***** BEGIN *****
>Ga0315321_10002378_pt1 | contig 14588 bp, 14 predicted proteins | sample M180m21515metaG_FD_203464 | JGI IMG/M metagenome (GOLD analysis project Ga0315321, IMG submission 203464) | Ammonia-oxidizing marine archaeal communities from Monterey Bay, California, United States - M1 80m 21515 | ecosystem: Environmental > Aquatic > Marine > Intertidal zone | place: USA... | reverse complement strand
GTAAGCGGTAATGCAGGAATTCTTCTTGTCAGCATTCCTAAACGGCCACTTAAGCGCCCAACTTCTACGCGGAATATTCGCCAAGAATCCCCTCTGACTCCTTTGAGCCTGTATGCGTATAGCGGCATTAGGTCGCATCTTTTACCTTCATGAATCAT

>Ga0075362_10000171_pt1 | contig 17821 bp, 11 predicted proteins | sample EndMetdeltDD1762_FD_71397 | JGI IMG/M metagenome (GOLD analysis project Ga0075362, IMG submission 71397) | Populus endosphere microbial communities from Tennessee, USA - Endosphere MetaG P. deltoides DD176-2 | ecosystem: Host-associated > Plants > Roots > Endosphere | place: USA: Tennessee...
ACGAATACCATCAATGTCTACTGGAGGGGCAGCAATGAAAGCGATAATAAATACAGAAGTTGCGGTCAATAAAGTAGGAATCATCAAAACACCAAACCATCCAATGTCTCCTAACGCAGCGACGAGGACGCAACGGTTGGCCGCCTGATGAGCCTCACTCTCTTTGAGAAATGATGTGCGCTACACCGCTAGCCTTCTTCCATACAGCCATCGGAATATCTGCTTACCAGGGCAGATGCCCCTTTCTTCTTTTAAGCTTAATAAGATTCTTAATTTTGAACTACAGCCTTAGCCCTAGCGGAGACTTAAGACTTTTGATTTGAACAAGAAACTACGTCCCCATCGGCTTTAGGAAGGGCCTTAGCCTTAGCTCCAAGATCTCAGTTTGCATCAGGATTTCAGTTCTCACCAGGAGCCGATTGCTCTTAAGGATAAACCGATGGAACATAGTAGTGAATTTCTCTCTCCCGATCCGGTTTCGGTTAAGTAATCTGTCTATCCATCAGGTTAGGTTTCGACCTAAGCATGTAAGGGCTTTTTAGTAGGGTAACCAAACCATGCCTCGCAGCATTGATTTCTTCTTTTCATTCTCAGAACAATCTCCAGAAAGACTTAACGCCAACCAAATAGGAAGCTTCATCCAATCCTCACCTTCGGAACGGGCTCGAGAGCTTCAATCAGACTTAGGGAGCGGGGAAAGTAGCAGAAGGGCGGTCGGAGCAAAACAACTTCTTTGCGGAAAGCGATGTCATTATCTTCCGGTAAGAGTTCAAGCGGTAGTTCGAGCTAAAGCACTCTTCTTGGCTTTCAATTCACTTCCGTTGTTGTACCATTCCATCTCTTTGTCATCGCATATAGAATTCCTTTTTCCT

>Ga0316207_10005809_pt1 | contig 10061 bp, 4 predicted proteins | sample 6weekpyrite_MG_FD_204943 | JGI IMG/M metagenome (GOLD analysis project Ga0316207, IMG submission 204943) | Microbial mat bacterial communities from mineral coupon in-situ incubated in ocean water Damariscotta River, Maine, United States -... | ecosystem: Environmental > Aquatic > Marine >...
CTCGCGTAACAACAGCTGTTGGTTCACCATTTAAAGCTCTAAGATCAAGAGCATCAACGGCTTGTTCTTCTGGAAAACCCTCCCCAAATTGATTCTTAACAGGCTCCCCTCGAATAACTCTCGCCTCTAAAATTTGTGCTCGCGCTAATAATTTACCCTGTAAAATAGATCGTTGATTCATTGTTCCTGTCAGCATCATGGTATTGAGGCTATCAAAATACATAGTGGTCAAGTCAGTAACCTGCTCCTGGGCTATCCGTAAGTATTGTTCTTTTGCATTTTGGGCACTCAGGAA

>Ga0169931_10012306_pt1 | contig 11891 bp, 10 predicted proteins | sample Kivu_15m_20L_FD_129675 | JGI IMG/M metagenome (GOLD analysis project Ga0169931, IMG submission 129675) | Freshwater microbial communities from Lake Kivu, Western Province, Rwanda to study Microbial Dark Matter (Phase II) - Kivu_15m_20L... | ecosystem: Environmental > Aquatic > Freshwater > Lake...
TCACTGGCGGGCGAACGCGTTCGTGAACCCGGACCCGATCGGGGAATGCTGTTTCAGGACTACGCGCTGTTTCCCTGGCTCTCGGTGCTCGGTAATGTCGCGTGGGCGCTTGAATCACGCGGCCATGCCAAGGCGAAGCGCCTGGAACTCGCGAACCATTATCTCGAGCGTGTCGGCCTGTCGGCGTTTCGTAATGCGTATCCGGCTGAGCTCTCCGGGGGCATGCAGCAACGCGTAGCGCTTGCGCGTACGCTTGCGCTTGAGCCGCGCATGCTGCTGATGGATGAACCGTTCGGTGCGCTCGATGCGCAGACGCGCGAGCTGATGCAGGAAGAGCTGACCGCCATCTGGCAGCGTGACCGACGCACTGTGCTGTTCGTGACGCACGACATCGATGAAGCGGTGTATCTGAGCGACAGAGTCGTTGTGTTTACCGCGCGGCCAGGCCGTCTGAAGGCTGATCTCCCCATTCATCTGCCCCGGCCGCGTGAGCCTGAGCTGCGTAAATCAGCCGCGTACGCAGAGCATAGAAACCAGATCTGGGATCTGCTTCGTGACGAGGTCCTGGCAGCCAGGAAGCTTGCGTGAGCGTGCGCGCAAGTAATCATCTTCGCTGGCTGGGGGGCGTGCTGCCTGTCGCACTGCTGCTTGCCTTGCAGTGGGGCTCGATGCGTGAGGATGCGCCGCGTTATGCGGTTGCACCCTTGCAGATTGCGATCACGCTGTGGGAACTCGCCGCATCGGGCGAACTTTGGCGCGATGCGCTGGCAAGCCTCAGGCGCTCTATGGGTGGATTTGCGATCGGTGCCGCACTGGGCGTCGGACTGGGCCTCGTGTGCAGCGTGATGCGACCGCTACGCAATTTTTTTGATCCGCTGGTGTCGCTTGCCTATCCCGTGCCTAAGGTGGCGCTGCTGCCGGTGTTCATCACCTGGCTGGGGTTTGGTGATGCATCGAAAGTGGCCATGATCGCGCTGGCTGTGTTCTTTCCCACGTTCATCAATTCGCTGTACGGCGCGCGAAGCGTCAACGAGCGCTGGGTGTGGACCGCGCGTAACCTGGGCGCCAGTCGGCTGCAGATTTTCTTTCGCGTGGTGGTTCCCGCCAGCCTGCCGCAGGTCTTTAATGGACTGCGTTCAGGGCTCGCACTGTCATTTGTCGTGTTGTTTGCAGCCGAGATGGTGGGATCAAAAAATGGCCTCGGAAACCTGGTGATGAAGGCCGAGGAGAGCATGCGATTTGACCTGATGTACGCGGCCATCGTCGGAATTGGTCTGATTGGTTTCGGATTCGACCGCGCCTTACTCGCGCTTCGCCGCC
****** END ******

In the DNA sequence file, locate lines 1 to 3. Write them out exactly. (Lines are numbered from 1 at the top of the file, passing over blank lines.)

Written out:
>Ga0315321_10002378_pt1 | contig 14588 bp, 14 predicted proteins | sample M180m21515metaG_FD_203464 | JGI IMG/M metagenome (GOLD analysis project Ga0315321, IMG submission 203464) | Ammonia-oxidizing marine archaeal communities from Monterey Bay, California, United States - M1 80m 21515 | ecosystem: Environmental > Aquatic > Marine > Intertidal zone | place: USA... | reverse complement strand
GTAAGCGGTAATGCAGGAATTCTTCTTGTCAGCATTCCTAAACGGCCACTTAAGCGCCCAACTTCTACGCGGAATATTCGCCAAGAATCCCCTCTGACTCCTTTGAGCCTGTATGCGTATAGCGGCATTAGGTCGCATCTTTTACCTTCATGAATCAT

>Ga0075362_10000171_pt1 | contig 17821 bp, 11 predicted proteins | sample EndMetdeltDD1762_FD_71397 | JGI IMG/M metagenome (GOLD analysis project Ga0075362, IMG submission 71397) | Populus endosphere microbial communities from Tennessee, USA - Endosphere MetaG P. deltoides DD176-2 | ecosystem: Host-associated > Plants > Roots > Endosphere | place: USA: Tennessee...